post #13 of 14
Thread Starter 
Quote:
Originally Posted by GregLee View Post

I don't know how current the versions were, but there has been a study that was presumably very carefully done, by Sean Olive of Harmon Int'l, and it's here. Looking at the chart at the beginning of the article, you'll see the bottom line right away, and you'll notice that one of the systems tested much worse than the others. Just try to avoid that one.

If only it were possible. Note this from the article: The identities of the products associated with the results are not relevant for the purpose of this article. Moreover this was a comparison of multiple 5-figure standalone EQ systems which may or may not have any useful relationship with anything integrated into HT receivers.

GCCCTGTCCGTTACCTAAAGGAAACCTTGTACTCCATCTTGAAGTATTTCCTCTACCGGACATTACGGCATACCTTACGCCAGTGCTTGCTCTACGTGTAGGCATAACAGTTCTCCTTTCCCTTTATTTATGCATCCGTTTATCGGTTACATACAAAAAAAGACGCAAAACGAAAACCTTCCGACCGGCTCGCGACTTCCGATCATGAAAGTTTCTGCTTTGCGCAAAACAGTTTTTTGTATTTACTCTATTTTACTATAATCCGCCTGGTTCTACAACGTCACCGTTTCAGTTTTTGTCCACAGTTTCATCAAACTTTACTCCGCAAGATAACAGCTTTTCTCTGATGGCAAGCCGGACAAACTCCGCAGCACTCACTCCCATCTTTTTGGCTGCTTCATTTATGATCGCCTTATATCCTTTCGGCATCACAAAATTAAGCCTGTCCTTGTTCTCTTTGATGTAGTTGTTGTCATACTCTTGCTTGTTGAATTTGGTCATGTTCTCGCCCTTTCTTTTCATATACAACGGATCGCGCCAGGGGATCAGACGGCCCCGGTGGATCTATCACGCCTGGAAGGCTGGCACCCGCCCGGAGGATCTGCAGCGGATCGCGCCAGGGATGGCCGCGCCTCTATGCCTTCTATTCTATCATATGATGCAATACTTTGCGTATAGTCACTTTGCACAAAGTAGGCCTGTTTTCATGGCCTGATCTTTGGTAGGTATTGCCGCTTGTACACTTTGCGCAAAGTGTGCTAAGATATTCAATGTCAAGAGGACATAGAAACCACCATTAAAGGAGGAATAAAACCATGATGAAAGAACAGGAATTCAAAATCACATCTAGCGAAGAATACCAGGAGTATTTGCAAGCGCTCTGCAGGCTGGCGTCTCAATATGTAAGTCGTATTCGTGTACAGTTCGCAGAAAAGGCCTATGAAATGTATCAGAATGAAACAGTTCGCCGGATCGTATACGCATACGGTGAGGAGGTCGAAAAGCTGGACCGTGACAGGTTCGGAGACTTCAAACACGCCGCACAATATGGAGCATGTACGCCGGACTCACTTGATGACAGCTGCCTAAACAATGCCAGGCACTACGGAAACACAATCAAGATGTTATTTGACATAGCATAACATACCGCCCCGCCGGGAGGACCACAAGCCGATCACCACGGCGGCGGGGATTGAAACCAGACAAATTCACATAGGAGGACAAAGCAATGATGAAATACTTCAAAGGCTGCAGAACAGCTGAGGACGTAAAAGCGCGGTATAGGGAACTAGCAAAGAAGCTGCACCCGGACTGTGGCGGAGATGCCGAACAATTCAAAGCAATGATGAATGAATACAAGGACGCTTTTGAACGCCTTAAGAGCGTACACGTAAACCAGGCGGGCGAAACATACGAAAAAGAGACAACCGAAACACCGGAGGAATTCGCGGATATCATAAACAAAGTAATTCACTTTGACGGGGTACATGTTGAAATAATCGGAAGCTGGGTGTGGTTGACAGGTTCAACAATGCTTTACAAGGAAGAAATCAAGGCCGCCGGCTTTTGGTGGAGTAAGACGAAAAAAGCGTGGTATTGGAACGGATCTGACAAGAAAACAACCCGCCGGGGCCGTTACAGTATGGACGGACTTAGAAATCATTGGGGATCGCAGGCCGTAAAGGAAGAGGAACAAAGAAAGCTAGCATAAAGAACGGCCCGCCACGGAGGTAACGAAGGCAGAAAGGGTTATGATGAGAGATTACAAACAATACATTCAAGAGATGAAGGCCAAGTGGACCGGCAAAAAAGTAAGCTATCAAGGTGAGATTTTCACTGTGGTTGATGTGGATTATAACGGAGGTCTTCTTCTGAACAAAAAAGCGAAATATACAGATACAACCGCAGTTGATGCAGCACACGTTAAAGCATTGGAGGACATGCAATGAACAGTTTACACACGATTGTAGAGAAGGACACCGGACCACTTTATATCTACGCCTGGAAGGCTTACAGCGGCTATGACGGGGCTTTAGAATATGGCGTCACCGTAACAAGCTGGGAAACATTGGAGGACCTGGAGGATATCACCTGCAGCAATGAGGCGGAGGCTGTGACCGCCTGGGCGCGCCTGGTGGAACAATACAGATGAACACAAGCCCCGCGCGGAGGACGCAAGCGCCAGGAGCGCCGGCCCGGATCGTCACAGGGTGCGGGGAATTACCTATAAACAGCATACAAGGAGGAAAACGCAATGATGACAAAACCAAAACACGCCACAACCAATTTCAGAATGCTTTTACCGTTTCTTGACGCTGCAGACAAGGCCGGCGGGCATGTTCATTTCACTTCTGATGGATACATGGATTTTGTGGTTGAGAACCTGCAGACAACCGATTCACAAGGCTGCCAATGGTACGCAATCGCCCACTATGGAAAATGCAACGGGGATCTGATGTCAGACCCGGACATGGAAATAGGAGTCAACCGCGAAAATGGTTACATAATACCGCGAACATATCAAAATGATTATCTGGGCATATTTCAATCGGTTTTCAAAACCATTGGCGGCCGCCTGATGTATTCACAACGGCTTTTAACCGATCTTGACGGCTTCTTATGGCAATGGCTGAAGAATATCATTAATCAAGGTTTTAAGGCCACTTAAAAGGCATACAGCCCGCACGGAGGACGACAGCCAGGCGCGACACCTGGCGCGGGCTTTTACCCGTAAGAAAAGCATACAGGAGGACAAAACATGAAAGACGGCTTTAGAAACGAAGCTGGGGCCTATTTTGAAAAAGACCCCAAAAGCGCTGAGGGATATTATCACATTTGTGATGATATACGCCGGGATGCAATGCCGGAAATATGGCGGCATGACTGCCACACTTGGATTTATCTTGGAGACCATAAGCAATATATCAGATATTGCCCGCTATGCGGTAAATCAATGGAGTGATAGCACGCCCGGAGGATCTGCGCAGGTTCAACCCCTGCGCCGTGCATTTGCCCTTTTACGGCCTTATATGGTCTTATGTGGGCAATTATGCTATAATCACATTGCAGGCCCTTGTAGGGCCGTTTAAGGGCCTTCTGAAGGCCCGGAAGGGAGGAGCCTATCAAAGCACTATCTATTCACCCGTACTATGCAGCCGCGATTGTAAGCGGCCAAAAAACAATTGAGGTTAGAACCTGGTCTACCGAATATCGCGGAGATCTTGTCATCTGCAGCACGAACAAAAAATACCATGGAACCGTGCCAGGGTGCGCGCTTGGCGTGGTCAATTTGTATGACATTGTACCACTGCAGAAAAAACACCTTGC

This is, however, pretty much exactly the experiment I'd like to see with Audessy vs. YPAO vs. MCACC -enabled receivers.

JGM
post #14 of 14
The issue may be? You would also be testing every other element of the AVR with different models / manufacturers using the variouis EQ systems.....


Be hard just to test the eq system itself.


I am surprised it hasn't been done though.


In the end? I'm not sure the difference should or could really make or break the avr's overall performance in any given room.